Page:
So, I smile sweetly at him and say "Hello!" and say to Bob, "Let's go look at the rest of the exhibit, honey!" And off we go, to look at the rest of the exhibit (the part that wasn't part of the tour).

Of course, now we are running out of time. And I am getting very tired, all this wheelchair pushing and standing around and squeezing past plumbing fixtures. But we have a half hour or so. We manage to catch a few of the rooms, but it's difficult with all the people who are there, and now, without the protection of our tour guide, people continually stand in front of Bob, who can't see a thing. We get to the last part of the exhibit, pen and ink sketches by Dali, which are very interesting, but we look at only a few because Bob decides he has to pee again. aargh!

So back into the automated un-handicap accessible bathroom. Back to the BOOSH! and GUSH! of the plumbing fixtures. Finally, Bob pees. Yes! I dump the contents of the urinal into the toilet and---

Nothing happens. It doesn't flush.

I'm thinking, oh god, we broke the thing.

So I stand there by the toilet, doing sort of a strange dance in front of it, trying to get it to flush.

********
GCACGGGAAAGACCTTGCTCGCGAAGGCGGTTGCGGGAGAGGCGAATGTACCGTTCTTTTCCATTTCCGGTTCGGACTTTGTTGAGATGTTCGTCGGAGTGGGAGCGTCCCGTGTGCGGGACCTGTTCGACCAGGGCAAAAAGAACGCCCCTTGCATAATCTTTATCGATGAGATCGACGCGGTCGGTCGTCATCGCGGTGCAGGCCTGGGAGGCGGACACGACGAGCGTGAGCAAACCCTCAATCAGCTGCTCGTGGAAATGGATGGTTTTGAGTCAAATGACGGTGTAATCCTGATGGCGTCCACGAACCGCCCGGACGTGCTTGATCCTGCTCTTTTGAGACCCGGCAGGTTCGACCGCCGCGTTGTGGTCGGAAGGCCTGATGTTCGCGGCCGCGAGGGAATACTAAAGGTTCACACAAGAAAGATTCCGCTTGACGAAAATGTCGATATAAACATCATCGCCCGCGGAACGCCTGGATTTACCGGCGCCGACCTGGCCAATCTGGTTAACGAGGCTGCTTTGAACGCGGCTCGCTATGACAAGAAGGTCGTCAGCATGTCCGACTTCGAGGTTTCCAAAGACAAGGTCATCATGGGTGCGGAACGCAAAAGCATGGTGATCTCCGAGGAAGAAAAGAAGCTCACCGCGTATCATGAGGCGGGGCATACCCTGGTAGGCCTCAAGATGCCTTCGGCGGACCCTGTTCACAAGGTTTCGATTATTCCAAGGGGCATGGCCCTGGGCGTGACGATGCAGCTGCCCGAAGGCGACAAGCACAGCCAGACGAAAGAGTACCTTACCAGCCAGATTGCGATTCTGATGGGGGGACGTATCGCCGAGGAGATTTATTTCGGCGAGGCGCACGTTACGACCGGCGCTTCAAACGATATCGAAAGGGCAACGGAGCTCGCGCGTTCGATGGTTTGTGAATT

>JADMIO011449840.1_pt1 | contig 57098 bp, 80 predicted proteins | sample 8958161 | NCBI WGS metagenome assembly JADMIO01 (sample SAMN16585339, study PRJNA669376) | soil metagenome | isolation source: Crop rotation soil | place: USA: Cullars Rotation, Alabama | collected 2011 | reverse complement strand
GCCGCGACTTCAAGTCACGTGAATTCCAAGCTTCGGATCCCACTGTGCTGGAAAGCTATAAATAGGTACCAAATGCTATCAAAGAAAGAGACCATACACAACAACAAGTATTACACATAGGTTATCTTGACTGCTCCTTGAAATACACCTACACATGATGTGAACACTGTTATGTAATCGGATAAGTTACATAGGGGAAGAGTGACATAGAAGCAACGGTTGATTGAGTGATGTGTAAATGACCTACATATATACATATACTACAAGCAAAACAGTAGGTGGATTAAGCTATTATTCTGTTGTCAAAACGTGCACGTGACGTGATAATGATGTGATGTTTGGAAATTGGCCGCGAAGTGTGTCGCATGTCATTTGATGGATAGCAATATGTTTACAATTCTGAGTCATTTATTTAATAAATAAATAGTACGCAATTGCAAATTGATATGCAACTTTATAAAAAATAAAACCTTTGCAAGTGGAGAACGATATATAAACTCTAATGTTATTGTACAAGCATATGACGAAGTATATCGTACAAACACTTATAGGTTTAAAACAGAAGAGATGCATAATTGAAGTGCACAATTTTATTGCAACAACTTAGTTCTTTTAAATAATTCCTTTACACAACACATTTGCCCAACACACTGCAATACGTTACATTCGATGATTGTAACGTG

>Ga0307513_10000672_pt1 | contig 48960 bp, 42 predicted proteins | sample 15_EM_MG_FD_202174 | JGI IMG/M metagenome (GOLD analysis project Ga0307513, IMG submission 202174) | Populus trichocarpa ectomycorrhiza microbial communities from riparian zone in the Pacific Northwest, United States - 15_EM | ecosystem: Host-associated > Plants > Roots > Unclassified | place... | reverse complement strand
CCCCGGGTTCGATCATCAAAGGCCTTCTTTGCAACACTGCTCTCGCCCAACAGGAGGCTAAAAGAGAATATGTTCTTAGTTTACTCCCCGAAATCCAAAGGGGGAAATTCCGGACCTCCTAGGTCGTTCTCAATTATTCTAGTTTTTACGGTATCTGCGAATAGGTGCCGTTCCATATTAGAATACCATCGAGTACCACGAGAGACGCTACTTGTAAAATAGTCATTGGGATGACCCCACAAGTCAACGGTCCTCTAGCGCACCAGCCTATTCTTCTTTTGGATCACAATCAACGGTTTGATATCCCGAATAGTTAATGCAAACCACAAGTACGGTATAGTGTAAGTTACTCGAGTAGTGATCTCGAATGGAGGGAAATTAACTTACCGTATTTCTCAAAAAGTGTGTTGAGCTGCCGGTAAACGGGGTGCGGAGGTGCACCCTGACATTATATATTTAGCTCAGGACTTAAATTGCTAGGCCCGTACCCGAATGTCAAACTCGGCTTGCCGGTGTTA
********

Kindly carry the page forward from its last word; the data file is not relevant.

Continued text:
And finally, it works. It flushes.

18 Years of Wedded Bliss...
By then, it's nearly time for the transport to pick us up. But I want to take a few pictures before we go, so we go outside where there is a rock garden and some sculptures among other things. One of the "sculptures" is this really cool melted park bench, and to get to it, I have to push the wheelchair down a pathway made of crushed shells... Big Mistake. Because, though I get him out there, I can't seem to get him back up, as the wheelchair wheels have sunk into the crushed shells.  I'm thinking I'm going to have get one of those secret service/security guards to help me, and where are they when you need them? but finally, after a few hefty tries, I manage to tip the wheelchair on its back wheels, and hoist it back on level ground --where a nice tourist offers to take our picture.

If I look a bit disheveled, sweaty and tired, well, you know why...

But we had a nice day. It was worth it.

Though I miss those other anniversaries, you know the ones, coffee in bed, flowers, a trip to the beach, dinner and dancing, a road trip antiquing...

Saturday, September 15, 2012

Could it be--- A Lyrica Side Effect?

If you've been following this blog, you know all about Bob's neck and head-drop problems which began sometime around May of this year, and how flummoxed I've been. When he first developed this problem, I took him immediately to his neurologist, who told me that the cause of the head drop was neuropathy. And pretty much, there was nothing we could do about it.